SUPERWORLD (SW): We are thrilled to have you featured as a SuperWorld Artist-in-Residence! Thanks so much for agreeing to participate, and taking the time to answer my questions.
Your work is imbued with technical sensibility and acumen at every turn, and I’m interested in knowing more about your learning process, and how it relates to your artistic vision. Do you set out to learn something before you create a work, or does learning something (about the world, about a technique, etc.) serve as the catalyst for the art
MARJAN MOGHADDAM (MM): Learning is built into doing innovative work for me, and I think it’s a bit of a feedback loop. Sometimes I have an idea of an aesthetic, effect, or conceptual premise and start modeling or animating and then it takes a completely different form based on what I discover. Other times, I’m modeling or animating without a specific idea and then I discover a completely new visual possibility that then evolves into the critical discourse that I like to work with. With being, within the framework of philosophy, which is the next thing I deal with, there is an aspect of the metaphysical in an ontological sense, and I think that is the magic of art for me as well.
SW: So for you, idea and process are one and the same?
MM: That’s exactly right. I have very little in common with artists who just come up with the idea and use fabricators to deal with the process. Process is a gold mine of innovation, magic, discovery and learning for me and that’s how I come to understand the world as well. And there is always an aspect of the metaphysical to process, whether it be the shamanism of Pollack splattering paint performatively, or Da Vinci disappearing into the sublime depth of his own layering of varnish in creating sfumato. Because my practice is situated and rooted in art history, discovering something new about the world or responding to its exigencies is built into what I do. The dialog of art history to a large extent has been commentary and discovery of the world since the cave painting era, and this is the trajectory I come from.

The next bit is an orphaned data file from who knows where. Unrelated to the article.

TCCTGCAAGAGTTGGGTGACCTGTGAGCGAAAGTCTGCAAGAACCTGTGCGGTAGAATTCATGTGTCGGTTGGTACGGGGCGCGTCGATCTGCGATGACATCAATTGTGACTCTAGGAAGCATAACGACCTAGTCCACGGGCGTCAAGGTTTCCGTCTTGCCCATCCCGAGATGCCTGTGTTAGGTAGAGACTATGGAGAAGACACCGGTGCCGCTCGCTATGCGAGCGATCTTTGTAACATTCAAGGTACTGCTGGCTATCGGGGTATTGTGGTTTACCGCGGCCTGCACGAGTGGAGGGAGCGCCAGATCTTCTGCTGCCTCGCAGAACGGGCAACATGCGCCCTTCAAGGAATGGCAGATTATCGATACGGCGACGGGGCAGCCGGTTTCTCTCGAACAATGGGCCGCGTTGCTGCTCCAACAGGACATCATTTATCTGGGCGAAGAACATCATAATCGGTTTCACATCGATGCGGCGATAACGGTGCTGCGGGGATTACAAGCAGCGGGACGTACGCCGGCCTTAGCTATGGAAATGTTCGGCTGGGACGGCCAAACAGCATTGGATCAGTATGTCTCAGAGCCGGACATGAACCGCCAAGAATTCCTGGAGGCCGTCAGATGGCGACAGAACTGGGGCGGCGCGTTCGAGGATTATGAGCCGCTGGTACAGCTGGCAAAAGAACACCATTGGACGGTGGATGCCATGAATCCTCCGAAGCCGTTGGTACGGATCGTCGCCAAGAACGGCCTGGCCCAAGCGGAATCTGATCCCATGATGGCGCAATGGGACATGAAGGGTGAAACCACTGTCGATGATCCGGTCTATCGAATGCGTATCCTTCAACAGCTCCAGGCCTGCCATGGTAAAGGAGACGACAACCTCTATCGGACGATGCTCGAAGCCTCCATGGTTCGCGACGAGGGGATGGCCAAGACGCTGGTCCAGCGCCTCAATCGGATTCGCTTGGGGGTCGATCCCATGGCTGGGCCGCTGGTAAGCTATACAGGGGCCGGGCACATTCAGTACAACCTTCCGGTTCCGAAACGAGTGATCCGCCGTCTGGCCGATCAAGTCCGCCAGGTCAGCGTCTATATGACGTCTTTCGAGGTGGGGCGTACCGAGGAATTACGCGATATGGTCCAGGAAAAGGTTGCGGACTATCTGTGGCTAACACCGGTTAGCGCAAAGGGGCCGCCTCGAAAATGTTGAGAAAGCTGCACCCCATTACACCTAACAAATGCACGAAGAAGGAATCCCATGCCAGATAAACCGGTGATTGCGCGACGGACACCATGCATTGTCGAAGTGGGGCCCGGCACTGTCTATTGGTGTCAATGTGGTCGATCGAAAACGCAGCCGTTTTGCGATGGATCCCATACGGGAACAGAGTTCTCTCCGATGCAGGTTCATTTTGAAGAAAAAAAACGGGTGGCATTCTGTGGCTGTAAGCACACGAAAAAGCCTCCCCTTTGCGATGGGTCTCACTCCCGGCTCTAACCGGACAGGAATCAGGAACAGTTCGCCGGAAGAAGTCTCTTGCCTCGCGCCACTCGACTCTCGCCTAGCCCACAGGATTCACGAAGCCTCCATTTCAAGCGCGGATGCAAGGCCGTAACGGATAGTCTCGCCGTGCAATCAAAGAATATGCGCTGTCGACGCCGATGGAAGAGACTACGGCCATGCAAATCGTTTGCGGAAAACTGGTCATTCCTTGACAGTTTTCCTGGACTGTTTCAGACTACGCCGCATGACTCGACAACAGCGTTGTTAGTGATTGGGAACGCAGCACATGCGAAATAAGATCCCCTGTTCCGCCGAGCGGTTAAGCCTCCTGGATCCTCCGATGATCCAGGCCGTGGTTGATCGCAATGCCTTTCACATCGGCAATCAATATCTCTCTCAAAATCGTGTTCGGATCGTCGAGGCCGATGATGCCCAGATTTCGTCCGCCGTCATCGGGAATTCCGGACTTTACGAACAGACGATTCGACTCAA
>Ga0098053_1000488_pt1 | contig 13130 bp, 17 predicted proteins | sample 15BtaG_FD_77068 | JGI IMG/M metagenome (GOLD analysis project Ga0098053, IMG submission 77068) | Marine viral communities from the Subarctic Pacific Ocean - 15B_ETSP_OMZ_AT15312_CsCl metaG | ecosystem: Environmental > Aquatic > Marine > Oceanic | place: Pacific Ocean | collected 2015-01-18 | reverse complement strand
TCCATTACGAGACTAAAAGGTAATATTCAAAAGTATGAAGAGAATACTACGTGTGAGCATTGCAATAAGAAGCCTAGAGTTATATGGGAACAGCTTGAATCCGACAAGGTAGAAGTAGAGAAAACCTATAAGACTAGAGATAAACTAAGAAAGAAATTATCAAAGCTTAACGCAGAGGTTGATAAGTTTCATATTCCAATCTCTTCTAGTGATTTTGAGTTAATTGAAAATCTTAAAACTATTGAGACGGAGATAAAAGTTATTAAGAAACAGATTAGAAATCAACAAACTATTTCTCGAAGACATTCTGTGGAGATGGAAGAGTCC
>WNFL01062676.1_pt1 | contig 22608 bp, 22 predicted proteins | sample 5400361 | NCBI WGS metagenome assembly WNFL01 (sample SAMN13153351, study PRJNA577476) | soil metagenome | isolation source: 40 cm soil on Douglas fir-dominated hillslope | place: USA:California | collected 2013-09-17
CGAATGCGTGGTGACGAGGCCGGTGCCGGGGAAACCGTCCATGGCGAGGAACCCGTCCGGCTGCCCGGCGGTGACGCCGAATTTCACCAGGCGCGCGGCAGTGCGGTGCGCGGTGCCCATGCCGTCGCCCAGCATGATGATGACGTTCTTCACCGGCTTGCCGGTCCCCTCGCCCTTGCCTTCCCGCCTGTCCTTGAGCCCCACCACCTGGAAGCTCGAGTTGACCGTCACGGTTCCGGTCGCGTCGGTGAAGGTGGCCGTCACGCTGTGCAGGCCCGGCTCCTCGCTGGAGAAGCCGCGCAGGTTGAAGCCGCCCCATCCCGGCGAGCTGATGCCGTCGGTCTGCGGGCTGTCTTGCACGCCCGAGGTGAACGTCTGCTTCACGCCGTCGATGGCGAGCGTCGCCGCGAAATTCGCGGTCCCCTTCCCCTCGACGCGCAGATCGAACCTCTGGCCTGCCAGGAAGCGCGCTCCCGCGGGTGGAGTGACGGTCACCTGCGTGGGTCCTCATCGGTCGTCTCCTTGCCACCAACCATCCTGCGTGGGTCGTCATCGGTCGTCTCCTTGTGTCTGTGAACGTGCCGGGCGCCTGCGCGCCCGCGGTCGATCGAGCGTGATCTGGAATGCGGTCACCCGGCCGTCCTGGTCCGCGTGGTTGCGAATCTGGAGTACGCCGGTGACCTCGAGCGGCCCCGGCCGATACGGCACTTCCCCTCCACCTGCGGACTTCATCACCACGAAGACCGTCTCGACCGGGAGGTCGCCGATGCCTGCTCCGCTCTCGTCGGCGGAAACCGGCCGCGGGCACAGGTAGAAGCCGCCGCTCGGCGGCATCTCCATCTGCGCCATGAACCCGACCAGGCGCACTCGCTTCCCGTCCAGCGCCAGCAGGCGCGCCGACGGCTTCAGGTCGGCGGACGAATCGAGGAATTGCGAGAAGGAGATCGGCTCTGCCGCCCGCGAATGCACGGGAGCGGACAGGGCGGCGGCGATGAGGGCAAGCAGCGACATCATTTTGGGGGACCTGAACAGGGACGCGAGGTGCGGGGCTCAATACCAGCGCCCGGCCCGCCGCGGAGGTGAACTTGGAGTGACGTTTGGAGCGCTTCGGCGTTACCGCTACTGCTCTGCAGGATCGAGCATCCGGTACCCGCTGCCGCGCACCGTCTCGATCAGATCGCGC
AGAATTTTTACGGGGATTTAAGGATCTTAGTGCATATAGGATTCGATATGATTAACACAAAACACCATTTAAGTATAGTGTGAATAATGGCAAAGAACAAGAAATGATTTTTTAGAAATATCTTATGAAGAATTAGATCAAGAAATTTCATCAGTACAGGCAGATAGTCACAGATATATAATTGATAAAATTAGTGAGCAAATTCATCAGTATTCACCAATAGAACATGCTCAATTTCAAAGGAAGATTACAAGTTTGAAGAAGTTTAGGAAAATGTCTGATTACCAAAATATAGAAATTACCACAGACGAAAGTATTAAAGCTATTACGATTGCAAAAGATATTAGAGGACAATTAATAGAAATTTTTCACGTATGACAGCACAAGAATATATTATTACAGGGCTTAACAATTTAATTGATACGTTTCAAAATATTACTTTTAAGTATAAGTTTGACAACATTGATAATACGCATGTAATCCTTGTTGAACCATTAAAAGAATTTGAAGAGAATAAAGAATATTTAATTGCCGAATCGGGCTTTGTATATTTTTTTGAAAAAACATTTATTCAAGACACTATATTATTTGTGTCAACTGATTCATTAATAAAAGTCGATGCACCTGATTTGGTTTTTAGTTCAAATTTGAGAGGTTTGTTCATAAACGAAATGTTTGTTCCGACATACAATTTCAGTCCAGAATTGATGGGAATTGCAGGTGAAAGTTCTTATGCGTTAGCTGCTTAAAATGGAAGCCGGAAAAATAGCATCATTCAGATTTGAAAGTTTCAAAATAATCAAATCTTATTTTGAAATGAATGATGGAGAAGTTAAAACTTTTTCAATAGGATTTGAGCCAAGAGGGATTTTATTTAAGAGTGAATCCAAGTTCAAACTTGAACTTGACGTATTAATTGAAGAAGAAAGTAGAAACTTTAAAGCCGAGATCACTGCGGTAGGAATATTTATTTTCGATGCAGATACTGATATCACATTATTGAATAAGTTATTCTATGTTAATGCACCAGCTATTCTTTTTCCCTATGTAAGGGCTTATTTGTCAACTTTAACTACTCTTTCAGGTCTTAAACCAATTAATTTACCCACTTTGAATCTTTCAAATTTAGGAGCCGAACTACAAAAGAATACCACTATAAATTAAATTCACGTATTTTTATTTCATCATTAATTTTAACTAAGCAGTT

SW: Many of your pieces, referring specifically to the Glitch Goddesses in this instance, seem both architecturally intricate and anarchic at the same time. How much does chaos inform your vision?
MM: Funny you should ask that, because I spent a good bit of the late 1980s and early 90s working with computer-generated fractals and Chaos Theory, and was even one of the featured artists for the Chaos Conference, where I had to follow mathematician Michael Barnsley, father of the Fractal Transform Theory, in 1995. So Chaos theory and its associative procedurals, like fractals, have been a big part of my longstanding digital art practice. In fact one the large format prints that triggered the first Glitch Goddess to step out in AR was a 15k rendered Fractal niche.
SW: That brings up an interesting question of influence. To whom or to what do you attribute your creativity? The chaotic whims of the cosmos?
MM: Well, I’m also very influenced by much of Modernism and Postmodernism artistically, as strategies of Being, and on some level each piece is a state of being that results in the finished work. With being there is always an expansiveness that goes beyond logic, or the predictable, and I think that’s where the chaos comes in. If I animated #GlitchGoddess in a straightforward or typical manner going from slender to heavy, to pregnant, to buff etc. it would be an illustration for a weight loss supplement. But by adding aesthetic improvisation, unpredictability, stylization, and abstraction within the aesthetic structure, she becomes an evolving, complex idea as a state of Being in flux, and for me this is a type of artistic agency. I think we understand this about painting, sculpture, or performance art, but the expectation of digital art is it’s devoid of this presence or Being, and I disagree, because I based my entire practice on it.